You Make The Diagnosis: Dog With Worn Teeth

This is a picture of the incisors and canine teeth of an adult dog.  The fingers are holding the upper lip off the teeth on the right side of the dog’s head.  Notice the abnormalities in these teeth.  The incisors (small teeth between the big canine teeth) in the middle of the upper and lower jaw are worn down to the gum line.  If you look closely, you can see the outer layer of enamel as it surrounds the pulp cavity (canal)  in cross-section.  The lower canine tooth or fang as it is sometimes refered too, is worn from the top to the bottom.  The black line down the center is the dead pulp in the cavity. 

Now that you have identified the abnormalities, answer the following questions:  What caused this severe damage to the teeth?  Is this condition painful?  What can be done to help this dog?


Dianosis:  Excessive tooth wear caused by untreated allergies  

The severe damage was caused by allergic dermatitis or allergies.  The dog itched so badly that it wore down its teeth gnawing on its own skin.  Over the course of time, the protective enamel dissappeared exposing the pulp cavity within. 

This is a very painful condition for two reasons.  First, all the nerves inside the tooth are now exposed.  Second, bacteria can infect the roots through the open cavity resulting in tooth root abscesses.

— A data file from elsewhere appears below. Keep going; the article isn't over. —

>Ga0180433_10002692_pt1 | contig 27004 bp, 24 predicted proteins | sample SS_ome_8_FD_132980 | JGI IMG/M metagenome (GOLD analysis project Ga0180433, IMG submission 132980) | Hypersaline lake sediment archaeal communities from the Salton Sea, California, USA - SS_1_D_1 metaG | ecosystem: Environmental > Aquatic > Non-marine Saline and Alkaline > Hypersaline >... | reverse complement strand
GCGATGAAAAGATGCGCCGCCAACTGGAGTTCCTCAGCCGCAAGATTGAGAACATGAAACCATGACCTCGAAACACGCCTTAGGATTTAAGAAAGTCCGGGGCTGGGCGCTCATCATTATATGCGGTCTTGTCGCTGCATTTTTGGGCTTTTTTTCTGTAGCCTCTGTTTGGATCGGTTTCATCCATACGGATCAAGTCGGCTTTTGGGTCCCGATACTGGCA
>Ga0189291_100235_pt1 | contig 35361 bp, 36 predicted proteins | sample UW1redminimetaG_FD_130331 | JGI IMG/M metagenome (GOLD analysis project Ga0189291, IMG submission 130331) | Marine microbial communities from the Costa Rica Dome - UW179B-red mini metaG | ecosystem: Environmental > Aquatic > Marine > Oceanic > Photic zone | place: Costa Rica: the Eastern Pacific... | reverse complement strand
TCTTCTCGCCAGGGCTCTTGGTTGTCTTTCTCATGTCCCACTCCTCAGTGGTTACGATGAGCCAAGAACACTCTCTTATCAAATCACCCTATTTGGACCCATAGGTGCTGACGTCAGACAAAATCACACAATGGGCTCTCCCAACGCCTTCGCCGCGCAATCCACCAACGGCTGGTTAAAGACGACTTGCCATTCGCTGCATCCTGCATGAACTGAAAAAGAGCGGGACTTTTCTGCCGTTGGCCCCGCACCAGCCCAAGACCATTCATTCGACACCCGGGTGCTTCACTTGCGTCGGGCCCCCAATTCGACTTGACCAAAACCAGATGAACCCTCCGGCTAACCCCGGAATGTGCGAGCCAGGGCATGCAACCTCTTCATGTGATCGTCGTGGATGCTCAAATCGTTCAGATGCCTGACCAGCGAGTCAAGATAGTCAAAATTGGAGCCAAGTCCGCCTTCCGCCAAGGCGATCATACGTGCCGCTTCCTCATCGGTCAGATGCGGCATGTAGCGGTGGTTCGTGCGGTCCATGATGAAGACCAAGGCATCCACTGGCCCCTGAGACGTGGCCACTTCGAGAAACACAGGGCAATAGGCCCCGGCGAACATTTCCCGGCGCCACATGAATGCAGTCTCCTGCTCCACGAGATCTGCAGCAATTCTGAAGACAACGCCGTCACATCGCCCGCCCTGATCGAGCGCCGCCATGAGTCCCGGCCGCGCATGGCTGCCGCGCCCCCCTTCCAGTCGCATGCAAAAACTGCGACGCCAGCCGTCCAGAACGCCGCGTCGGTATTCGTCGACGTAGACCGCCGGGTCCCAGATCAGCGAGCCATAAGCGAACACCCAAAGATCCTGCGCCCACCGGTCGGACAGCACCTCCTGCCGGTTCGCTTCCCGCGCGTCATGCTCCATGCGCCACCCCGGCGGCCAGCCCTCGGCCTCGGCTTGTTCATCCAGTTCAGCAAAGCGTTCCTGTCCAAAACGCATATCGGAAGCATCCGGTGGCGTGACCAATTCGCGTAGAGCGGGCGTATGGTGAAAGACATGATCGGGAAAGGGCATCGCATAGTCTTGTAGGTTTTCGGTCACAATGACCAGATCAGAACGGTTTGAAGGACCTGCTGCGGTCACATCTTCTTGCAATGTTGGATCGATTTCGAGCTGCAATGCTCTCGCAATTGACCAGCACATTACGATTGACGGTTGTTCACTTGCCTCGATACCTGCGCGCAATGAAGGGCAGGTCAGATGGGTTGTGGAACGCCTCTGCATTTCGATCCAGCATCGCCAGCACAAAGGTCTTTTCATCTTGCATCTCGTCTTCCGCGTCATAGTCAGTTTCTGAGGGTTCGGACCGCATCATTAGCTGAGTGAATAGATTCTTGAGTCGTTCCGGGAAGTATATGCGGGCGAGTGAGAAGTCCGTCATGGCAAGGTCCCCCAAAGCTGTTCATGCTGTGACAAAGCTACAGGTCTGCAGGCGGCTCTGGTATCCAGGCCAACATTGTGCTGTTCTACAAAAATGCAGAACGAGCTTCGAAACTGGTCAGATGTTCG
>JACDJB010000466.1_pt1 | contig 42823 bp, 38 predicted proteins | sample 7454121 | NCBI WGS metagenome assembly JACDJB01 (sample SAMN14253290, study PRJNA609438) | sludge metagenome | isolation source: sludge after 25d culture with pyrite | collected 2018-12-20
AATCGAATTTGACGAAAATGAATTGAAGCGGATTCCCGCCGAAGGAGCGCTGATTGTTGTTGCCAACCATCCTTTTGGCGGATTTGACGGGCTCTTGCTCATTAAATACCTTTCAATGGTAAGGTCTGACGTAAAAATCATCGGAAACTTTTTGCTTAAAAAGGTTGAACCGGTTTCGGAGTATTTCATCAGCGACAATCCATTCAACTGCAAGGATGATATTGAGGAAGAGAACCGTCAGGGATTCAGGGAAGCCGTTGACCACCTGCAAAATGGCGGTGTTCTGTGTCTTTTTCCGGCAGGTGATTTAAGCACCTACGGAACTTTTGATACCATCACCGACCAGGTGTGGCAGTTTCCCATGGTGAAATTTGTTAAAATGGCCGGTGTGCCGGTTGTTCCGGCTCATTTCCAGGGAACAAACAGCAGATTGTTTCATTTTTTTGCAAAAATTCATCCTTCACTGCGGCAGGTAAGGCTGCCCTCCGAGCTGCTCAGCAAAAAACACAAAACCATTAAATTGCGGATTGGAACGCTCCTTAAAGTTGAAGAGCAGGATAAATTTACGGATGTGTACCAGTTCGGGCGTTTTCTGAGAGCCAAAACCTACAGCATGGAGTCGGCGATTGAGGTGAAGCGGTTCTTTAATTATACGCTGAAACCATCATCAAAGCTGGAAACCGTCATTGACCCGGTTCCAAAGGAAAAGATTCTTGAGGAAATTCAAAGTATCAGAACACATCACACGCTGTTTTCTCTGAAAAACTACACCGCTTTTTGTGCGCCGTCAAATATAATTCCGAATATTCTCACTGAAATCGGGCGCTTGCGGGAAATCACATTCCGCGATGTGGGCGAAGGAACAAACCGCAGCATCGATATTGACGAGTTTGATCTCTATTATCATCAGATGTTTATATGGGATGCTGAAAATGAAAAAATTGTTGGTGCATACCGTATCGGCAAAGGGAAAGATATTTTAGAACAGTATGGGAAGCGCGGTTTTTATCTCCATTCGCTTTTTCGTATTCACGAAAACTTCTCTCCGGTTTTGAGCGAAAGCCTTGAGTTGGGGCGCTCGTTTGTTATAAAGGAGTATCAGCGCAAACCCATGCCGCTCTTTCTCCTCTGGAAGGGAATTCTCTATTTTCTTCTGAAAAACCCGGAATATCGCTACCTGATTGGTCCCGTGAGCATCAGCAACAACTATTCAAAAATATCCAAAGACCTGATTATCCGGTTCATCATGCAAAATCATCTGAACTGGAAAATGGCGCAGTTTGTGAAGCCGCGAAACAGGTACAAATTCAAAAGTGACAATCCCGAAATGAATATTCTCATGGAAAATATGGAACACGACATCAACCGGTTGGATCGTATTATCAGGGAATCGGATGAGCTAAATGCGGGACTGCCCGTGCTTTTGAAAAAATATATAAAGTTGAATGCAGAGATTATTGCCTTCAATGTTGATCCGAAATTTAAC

A dental x-ray is needed to determine if these teeth can be saved.  Do to the severe damage, I would guess that most are beyond repair.  Extraction is the only thing that will make this dog pain free.  In addition, the allergies must be controlled to stop the dog from gnawing on itself and damaging the other teeth.  Animals who itch constantly are absolutely miserable!

Published by kristennelsondvm

Dr. Kristen Nelson grew up on a farm in Watertown, Minn., where she developed a deep love for animals of all kinds. She received a Doctor of Veterinary Medicine degree from the University of Minnesota, College of Veterinary Medicine. Kris then completed a small-animal internship at the prestigious Animal Medical Center in New York City. In addition to writing and speaking, she cares for small and exotic animals in Scottsdale, Az. Dr. Nelson is widely quoted in the media. Her credits include Ladies’ Home Journal, USA TODAY, the Los Angeles Times and numerous radio and television interviews. Dr. Nelson has written two books, Coated With Fur: A Vet’s Life and Coated With Fur: A Blind Cat’s Love. Kris and her husband Steve share their home with rescued cats, birds and a dog.